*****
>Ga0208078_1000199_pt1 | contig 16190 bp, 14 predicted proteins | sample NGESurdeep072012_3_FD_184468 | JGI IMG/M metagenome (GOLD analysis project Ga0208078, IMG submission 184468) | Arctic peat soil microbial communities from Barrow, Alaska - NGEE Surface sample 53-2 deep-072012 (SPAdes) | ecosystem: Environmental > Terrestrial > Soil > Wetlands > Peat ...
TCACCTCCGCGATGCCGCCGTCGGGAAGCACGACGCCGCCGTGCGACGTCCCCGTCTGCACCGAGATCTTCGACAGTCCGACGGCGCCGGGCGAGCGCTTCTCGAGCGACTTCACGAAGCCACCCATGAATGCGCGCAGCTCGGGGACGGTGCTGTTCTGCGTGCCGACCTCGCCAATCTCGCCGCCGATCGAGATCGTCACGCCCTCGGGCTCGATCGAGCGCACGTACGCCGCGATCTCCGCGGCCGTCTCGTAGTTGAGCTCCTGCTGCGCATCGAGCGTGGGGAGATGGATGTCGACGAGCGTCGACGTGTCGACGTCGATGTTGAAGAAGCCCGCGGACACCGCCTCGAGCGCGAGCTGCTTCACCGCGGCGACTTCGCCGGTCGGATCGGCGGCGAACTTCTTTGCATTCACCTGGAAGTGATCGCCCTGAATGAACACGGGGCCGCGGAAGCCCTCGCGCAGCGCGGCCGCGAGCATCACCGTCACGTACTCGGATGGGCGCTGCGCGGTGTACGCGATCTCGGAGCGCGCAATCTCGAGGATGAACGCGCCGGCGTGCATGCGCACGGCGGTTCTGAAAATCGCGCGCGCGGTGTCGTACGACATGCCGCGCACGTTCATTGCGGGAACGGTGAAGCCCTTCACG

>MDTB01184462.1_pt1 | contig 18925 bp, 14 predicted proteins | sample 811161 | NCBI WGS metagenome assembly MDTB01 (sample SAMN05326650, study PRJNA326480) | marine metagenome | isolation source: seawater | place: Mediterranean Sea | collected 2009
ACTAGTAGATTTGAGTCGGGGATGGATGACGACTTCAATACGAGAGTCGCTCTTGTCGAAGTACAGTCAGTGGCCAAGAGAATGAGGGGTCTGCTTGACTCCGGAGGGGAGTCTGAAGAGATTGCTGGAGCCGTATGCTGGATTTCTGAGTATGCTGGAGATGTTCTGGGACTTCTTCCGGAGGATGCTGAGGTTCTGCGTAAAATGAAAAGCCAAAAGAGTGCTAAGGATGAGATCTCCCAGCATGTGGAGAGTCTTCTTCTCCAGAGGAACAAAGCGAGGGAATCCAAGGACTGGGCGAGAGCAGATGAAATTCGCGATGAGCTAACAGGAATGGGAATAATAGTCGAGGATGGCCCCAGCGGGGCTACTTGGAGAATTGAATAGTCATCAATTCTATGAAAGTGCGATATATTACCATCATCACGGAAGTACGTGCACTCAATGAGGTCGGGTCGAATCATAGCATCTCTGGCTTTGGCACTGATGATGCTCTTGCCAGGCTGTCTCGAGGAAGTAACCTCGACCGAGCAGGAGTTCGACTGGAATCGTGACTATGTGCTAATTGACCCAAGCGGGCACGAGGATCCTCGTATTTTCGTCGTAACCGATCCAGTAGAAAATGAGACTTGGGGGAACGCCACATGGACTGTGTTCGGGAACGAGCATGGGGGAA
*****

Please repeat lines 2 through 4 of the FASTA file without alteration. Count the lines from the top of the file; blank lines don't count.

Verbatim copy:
TCACCTCCGCGATGCCGCCGTCGGGAAGCACGACGCCGCCGTGCGACGTCCCCGTCTGCACCGAGATCTTCGACAGTCCGACGGCGCCGGGCGAGCGCTTCTCGAGCGACTTCACGAAGCCACCCATGAATGCGCGCAGCTCGGGGACGGTGCTGTTCTGCGTGCCGACCTCGCCAATCTCGCCGCCGATCGAGATCGTCACGCCCTCGGGCTCGATCGAGCGCACGTACGCCGCGATCTCCGCGGCCGTCTCGTAGTTGAGCTCCTGCTGCGCATCGAGCGTGGGGAGATGGATGTCGACGAGCGTCGACGTGTCGACGTCGATGTTGAAGAAGCCCGCGGACACCGCCTCGAGCGCGAGCTGCTTCACCGCGGCGACTTCGCCGGTCGGATCGGCGGCGAACTTCTTTGCATTCACCTGGAAGTGATCGCCCTGAATGAACACGGGGCCGCGGAAGCCCTCGCGCAGCGCGGCCGCGAGCATCACCGTCACGTACTCGGATGGGCGCTGCGCGGTGTACGCGATCTCGGAGCGCGCAATCTCGAGGATGAACGCGCCGGCGTGCATGCGCACGGCGGTTCTGAAAATCGCGCGCGCGGTGTCGTACGACATGCCGCGCACGTTCATTGCGGGAACGGTGAAGCCCTTCACG

>MDTB01184462.1_pt1 | contig 18925 bp, 14 predicted proteins | sample 811161 | NCBI WGS metagenome assembly MDTB01 (sample SAMN05326650, study PRJNA326480) | marine metagenome | isolation source: seawater | place: Mediterranean Sea | collected 2009
ACTAGTAGATTTGAGTCGGGGATGGATGACGACTTCAATACGAGAGTCGCTCTTGTCGAAGTACAGTCAGTGGCCAAGAGAATGAGGGGTCTGCTTGACTCCGGAGGGGAGTCTGAAGAGATTGCTGGAGCCGTATGCTGGATTTCTGAGTATGCTGGAGATGTTCTGGGACTTCTTCCGGAGGATGCTGAGGTTCTGCGTAAAATGAAAAGCCAAAAGAGTGCTAAGGATGAGATCTCCCAGCATGTGGAGAGTCTTCTTCTCCAGAGGAACAAAGCGAGGGAATCCAAGGACTGGGCGAGAGCAGATGAAATTCGCGATGAGCTAACAGGAATGGGAATAATAGTCGAGGATGGCCCCAGCGGGGCTACTTGGAGAATTGAATAGTCATCAATTCTATGAAAGTGCGATATATTACCATCATCACGGAAGTACGTGCACTCAATGAGGTCGGGTCGAATCATAGCATCTCTGGCTTTGGCACTGATGATGCTCTTGCCAGGCTGTCTCGAGGAAGTAACCTCGACCGAGCAGGAGTTCGACTGGAATCGTGACTATGTGCTAATTGACCCAAGCGGGCACGAGGATCCTCGTATTTTCGTCGTAACCGATCCAGTAGAAAATGAGACTTGGGGGAACGCCACATGGACTGTGTTCGGGAACGAGCATGGGGGAA